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Palestinian and international human rights activists on Wednesday petitioned the United Nations to stop the construction of a Museum of Tolerance on the site of a medieval Muslim cemetery in Jerusalem, saying it would disturb centuries-old graves.

Campaigners said they were turning to the UN High Commissioner for Human Rights after Israel's Supreme Court rejected a 2008 appeal to stop the Simon Wiesenthal Center building its museum on part of the Mamilla cemetery.

"We have nowhere else to go," Rania Madi of the Palestinian rights group BADIL told reporters in Geneva, where the petition was filed. Any response from the UN's top rights official would carry only moral weight and is not legally binding.

The group said construction of the museum would violate Muslim religious and cultural rights, and such a project would never have been undertaken if the site was home to Jewish graves.

The petition is signed by about 60 people who say their relatives are buried in the cemetery. Palestinians say people were laid to rest there as early as the 14th century and until the 1930's.

At a news conference in Jerusalem on Wednesday to coincide with the filing of the petition, local resident Jamal Nusseibeh said his extensive family is buried at the site. "We have been fighting for this for years to preserve these graves. It's a chain that goes back to 1432 when my ancestor was buried there and it is part of the rich fabric of Jerusalem that is a symbol of tolerance," he said. "So why destroy this to build a museum of tolerance?"

The Simon Wiesenthal Center denied any graves would be disturbed, claiming that construction would occur only in an area of the cemetery that has been a parking lot for 50 years. Israel's Supreme Court judges said in their ruling that they would not block the museum since no objections were lodged in 1960 when the parking lot was built.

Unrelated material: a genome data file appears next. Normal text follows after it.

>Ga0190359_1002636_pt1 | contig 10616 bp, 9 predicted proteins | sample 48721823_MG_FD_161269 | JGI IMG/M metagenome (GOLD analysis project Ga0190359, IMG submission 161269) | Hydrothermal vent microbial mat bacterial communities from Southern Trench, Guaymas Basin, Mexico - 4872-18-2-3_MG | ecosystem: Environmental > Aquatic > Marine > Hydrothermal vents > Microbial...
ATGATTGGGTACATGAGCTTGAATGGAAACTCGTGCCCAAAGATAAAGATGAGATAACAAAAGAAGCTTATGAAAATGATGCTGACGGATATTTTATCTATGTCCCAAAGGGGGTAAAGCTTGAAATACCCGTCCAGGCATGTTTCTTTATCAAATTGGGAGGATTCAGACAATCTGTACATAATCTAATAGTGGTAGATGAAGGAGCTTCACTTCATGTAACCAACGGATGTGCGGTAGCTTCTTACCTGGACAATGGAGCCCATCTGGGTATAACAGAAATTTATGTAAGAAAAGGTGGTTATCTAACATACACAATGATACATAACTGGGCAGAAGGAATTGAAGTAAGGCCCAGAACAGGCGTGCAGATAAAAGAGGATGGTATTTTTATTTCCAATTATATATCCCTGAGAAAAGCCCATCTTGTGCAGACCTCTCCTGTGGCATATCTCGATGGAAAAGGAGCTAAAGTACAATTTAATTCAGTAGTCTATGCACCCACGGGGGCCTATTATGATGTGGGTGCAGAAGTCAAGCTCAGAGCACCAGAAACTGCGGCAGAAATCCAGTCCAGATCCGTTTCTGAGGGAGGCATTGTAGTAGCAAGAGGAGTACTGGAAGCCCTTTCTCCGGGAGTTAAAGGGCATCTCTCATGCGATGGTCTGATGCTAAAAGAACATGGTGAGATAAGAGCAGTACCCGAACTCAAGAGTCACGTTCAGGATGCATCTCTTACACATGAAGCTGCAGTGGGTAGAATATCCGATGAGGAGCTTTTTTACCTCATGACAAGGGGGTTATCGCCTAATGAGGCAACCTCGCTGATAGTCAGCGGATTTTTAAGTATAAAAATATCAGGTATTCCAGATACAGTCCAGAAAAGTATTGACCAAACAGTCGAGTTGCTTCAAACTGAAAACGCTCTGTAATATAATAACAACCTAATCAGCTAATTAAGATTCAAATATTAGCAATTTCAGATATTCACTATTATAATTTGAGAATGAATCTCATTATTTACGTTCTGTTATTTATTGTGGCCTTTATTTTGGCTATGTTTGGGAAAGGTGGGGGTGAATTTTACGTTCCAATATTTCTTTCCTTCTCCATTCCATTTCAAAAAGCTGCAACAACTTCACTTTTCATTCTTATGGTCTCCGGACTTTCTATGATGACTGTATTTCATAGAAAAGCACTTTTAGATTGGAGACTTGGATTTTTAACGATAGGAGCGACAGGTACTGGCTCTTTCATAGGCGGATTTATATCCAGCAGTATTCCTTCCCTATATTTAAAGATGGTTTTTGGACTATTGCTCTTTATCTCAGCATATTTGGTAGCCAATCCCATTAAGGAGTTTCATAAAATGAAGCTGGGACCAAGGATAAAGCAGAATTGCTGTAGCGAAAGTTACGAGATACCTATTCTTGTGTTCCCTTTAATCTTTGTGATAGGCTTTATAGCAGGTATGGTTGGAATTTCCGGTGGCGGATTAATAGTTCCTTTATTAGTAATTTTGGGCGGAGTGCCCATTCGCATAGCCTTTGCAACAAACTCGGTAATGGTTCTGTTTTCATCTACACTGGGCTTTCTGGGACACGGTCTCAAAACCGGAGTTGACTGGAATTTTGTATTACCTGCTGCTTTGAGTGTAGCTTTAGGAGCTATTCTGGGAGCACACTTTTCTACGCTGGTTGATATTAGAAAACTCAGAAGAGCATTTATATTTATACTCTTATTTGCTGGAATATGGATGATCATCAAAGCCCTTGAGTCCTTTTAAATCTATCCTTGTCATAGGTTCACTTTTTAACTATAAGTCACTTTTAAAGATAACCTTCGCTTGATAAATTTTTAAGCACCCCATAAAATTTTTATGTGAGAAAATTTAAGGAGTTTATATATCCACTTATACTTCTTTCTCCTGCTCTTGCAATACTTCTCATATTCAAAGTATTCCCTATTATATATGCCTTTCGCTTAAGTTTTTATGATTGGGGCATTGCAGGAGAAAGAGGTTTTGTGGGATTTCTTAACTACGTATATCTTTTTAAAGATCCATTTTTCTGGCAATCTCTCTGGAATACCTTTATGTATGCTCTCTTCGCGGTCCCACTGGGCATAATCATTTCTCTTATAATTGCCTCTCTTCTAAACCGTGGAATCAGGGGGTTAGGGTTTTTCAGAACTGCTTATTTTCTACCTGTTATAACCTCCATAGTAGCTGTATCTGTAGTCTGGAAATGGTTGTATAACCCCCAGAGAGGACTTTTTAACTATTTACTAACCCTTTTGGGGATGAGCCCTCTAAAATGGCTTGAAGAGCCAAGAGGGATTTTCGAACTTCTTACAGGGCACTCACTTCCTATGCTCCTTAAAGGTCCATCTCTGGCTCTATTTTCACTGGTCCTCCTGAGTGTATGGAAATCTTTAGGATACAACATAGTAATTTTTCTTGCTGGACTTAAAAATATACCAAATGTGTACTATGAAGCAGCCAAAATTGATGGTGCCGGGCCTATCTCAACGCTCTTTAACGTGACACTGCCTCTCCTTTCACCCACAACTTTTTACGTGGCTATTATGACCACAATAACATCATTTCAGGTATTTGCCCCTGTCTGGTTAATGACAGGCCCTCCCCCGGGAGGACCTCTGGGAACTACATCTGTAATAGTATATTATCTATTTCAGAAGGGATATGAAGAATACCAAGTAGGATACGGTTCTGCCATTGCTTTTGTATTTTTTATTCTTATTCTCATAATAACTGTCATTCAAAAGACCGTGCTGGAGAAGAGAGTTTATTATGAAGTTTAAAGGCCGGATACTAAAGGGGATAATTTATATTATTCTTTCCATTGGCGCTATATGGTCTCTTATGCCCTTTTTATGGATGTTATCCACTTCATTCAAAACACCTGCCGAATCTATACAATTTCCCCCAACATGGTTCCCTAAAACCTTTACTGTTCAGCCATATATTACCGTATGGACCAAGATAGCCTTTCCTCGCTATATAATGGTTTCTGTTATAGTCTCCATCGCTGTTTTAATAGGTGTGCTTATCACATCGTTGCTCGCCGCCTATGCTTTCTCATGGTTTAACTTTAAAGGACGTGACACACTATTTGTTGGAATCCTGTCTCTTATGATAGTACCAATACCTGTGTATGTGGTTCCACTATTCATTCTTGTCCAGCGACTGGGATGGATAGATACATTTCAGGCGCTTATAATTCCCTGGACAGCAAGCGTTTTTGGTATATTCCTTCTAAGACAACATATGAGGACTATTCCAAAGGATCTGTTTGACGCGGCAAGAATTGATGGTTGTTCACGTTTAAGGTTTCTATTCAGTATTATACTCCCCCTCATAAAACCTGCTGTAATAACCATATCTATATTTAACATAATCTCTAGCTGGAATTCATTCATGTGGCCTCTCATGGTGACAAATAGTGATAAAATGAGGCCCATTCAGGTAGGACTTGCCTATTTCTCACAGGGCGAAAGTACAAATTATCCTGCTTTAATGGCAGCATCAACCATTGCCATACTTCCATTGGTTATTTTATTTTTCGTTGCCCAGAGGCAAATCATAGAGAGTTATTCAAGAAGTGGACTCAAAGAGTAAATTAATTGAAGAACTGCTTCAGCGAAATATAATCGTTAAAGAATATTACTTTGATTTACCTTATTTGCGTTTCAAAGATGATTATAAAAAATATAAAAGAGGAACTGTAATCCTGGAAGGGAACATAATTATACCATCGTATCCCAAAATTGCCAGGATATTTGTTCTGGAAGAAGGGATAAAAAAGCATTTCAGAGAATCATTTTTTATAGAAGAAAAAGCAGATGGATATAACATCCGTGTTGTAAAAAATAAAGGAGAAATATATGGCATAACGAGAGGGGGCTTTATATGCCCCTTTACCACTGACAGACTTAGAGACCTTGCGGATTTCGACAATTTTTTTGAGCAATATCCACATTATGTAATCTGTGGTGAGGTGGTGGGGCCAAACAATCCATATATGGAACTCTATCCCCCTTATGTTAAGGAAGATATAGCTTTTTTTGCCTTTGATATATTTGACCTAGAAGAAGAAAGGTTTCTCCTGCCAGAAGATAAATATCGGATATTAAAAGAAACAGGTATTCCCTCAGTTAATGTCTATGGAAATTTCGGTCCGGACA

"There are no tombstones, no monuments, that were ever on this site for half a century or more, because it was the car park of Jerusalem," said Rabbi Marvin Hier, founder of the Simon Wiesenthal Center.

"You can appeal to the moon, it isn't going to help you," he told The Associated Press from Los Angeles. "We're going forward. The case is over."

The museum will be modeled on an existing one in Los Angeles that opened in 1993 and receives over 250,000 visits a year.

"Exhibits will focus on the twin themes of mutual respect and social responsibility and impress on visitors the need for tolerance toward all religions and nationalities," Hier said. It is scheduled to have a conference center, theater and museums for both adults and children.

Yael Lerer, an Israeli activist who opposes the project, said it was a very strange joke to build a museum of tolerance on top of a cemetery.

"The international community, if it wants, can stop this easily," she said in Geneva.

Foreign Ministry spokesman Yigal Palmor said the case was being used for propaganda purposes by Palestinians who refused to accept the Supreme Court's ruling.

The activists have rejected proposals to either remove the deceased for reburial or install a barrier between the graves and a future building foundation to avoid disturbing the remains. They insist the museum should be relocated instead.

Standing beside graves in various state of disrepair adjacent to a cordoned off area where the museum is being built, Dyala Husseini Dajani, 68, said her parents would take her there as a young girl to visit her ancestors. She said her grandparents, aunts and uncles were buried there. "These bones represent our history here in this part of the world," she said.